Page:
In this webinar, one of TeachTown's Product Trainers, Kristina Cracknell, BCBA, walks viewers through the key features of Transition to Adulthood.
The solution is built around evidence-based practices to meet the needs of individuals with autism spectrum disorder, intellectual disabilities, as well as developmental disabilities. It uses point-of-view video modeling, task analyses, computer-based lessons, teacher-delivered lessons and visual supports to teach a range of critical, functional skills in the areas of:
It is mandatory that transition planning begins for every student who has an IEP before that student is 16 years
old, but there is a need for effective programming and evidence-based curricula to support transition-aged
students. This is exactly why Transition to Adulthood was developed. Transition to Adulthood was built around evidence-based practices to meet the needs of individuals with autism spectrum disorder, intellectual disabilities, and developmental disabilities.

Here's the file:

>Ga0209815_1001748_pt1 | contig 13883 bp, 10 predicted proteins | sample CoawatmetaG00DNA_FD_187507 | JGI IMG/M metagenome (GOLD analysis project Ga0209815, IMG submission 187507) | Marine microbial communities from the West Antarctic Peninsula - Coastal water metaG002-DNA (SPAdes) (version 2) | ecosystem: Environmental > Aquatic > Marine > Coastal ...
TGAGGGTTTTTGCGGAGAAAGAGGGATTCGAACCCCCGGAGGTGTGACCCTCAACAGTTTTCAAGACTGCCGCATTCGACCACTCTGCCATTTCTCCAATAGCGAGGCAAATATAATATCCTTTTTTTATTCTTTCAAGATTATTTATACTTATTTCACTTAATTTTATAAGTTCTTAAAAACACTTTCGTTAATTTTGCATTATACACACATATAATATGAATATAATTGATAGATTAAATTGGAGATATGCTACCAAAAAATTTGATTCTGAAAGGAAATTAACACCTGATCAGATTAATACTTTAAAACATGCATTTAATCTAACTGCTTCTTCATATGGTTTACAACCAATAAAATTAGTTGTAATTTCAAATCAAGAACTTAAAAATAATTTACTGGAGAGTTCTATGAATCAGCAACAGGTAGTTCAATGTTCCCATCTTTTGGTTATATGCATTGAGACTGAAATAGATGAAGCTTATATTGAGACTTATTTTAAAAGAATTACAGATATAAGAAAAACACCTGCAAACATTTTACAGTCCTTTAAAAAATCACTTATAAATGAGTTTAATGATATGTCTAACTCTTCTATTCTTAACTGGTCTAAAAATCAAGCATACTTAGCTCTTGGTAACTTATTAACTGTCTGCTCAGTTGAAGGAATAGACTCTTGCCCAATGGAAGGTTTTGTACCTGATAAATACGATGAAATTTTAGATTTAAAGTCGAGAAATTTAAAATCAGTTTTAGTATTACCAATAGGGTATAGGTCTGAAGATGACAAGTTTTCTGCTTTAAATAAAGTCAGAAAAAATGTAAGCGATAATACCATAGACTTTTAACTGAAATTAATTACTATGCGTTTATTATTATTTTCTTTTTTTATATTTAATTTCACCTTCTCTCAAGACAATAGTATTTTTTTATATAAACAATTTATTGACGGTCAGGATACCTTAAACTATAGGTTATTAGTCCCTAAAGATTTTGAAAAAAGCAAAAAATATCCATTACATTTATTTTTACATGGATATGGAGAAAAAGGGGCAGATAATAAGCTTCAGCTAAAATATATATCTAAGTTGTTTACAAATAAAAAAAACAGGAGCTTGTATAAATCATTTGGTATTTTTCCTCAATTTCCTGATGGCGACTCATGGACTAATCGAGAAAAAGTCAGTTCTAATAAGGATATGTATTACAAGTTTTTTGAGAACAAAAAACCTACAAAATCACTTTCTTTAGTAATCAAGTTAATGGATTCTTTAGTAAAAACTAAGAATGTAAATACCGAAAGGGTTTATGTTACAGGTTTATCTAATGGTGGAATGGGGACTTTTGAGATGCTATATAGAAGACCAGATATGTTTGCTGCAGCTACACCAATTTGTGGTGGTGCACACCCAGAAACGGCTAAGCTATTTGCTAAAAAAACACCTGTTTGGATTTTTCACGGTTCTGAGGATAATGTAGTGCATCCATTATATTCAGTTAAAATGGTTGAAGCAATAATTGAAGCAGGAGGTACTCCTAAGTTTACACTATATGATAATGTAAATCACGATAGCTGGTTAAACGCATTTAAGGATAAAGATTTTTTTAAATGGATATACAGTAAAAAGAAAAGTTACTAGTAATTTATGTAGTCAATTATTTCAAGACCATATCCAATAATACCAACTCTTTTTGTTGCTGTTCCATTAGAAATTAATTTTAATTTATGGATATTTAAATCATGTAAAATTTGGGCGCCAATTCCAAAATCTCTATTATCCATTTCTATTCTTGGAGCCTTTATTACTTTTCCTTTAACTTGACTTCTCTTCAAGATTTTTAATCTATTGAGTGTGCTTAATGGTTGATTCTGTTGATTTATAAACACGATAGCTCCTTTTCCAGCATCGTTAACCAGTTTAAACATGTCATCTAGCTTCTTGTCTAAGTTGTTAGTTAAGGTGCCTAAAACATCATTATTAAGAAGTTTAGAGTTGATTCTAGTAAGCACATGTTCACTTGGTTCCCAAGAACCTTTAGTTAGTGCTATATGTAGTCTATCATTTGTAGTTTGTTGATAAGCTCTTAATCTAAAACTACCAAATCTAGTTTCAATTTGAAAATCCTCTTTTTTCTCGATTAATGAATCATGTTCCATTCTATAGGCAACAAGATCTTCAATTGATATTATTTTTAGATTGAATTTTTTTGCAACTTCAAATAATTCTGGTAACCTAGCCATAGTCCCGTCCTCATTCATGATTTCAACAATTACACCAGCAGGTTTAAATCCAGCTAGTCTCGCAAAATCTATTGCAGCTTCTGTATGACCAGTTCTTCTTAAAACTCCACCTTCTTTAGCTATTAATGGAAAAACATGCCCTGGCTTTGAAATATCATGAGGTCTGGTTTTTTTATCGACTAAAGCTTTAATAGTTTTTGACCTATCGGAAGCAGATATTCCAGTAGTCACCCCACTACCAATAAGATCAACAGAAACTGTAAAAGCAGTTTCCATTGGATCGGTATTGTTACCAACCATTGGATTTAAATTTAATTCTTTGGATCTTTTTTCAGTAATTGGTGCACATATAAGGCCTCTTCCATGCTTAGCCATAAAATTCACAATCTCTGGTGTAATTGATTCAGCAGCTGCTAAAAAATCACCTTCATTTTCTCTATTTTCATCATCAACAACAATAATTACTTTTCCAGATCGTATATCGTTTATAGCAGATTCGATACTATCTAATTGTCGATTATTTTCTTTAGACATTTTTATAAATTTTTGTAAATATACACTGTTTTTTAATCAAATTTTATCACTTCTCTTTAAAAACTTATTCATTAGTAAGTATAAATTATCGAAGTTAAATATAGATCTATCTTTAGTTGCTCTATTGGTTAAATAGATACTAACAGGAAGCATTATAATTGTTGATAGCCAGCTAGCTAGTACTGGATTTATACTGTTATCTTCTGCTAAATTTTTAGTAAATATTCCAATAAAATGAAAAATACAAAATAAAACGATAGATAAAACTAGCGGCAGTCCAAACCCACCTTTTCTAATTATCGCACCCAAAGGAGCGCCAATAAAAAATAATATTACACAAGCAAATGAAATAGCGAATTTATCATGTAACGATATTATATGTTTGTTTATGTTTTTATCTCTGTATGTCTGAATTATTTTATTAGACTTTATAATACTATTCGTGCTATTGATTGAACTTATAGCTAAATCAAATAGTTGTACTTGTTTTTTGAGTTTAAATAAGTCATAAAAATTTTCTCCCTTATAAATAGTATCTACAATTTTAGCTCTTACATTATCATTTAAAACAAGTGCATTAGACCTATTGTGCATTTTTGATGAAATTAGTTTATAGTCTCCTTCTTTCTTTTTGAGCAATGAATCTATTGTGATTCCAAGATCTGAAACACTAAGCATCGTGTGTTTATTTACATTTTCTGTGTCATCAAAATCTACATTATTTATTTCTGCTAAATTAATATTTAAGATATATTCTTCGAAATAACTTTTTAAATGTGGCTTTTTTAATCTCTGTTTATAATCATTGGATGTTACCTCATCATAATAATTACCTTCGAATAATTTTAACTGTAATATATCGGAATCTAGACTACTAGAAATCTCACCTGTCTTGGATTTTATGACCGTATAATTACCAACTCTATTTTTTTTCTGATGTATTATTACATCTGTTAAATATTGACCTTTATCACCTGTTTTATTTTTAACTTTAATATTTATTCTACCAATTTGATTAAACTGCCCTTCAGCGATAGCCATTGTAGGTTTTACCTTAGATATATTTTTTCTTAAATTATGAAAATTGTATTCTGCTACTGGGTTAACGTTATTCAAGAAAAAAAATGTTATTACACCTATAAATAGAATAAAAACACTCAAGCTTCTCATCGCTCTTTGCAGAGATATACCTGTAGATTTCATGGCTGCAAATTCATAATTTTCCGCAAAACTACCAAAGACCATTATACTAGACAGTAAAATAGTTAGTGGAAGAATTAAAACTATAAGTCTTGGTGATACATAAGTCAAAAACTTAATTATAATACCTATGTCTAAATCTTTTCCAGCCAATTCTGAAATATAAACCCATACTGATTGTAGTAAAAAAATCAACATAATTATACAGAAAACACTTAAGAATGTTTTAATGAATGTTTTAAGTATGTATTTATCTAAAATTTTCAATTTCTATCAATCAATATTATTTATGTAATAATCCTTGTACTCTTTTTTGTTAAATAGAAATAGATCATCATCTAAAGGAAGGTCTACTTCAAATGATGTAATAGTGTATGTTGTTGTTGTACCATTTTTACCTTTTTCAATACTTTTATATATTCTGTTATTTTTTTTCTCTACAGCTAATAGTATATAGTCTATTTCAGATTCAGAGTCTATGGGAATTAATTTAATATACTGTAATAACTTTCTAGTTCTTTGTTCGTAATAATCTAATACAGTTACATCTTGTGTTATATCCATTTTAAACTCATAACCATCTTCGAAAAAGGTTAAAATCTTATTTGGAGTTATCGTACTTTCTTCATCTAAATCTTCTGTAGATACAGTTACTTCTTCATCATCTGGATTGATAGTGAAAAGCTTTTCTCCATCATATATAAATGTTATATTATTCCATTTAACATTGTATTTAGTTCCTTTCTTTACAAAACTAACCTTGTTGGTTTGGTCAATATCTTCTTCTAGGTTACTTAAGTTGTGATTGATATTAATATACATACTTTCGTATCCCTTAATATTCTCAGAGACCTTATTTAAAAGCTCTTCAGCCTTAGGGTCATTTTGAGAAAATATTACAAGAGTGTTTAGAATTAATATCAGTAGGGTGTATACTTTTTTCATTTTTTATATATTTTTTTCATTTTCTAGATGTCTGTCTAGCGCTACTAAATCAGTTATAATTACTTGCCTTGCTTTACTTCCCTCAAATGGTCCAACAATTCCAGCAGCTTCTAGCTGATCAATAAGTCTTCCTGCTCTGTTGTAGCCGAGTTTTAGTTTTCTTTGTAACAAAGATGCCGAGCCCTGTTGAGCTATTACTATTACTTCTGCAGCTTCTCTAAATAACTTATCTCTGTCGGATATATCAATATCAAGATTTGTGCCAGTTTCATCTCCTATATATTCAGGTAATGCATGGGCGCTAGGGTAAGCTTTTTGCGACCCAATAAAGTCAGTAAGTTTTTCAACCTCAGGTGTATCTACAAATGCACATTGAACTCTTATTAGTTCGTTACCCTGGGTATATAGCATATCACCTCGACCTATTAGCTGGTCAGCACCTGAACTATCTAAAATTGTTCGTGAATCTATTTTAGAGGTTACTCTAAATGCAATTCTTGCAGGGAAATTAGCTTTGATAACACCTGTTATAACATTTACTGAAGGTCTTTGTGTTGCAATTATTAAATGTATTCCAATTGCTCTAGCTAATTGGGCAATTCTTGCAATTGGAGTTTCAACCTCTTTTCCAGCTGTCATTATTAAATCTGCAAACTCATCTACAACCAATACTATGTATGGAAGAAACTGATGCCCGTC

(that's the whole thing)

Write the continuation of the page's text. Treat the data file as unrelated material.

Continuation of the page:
Each video model is taken from the perspective of the learner using real people and is taken in the actual setting where the task would take place.
Only the hands of the person are shown in the video model, making it feel as if the learner themselves were completing the task.
These engaging videos run from 1- to 3- minutes in length, and follow the steps of the task analysis. While the students view the video, each step in the task analysis is read aloud in the first person as it is completed.
Transition to Adulthood includes computer-based lessons that the student can work on independently—which provides independence not only for the student but for the teaching staff as well. These lessons target receptive labeling (of key objects in the tasks in the context of a scene display), sorting items related to the target skill, and sequencing photographs that depict key steps in the task analysis. The computer-based lessons feature automatic prompting and reinforcement. The student’s data are collected automatically as they access these lessons for progress monitoring. The student’s computer-based lessons are easily linked to their IEP goals, enabling automatic reporting of their progress and time on task directly against their IEP goals.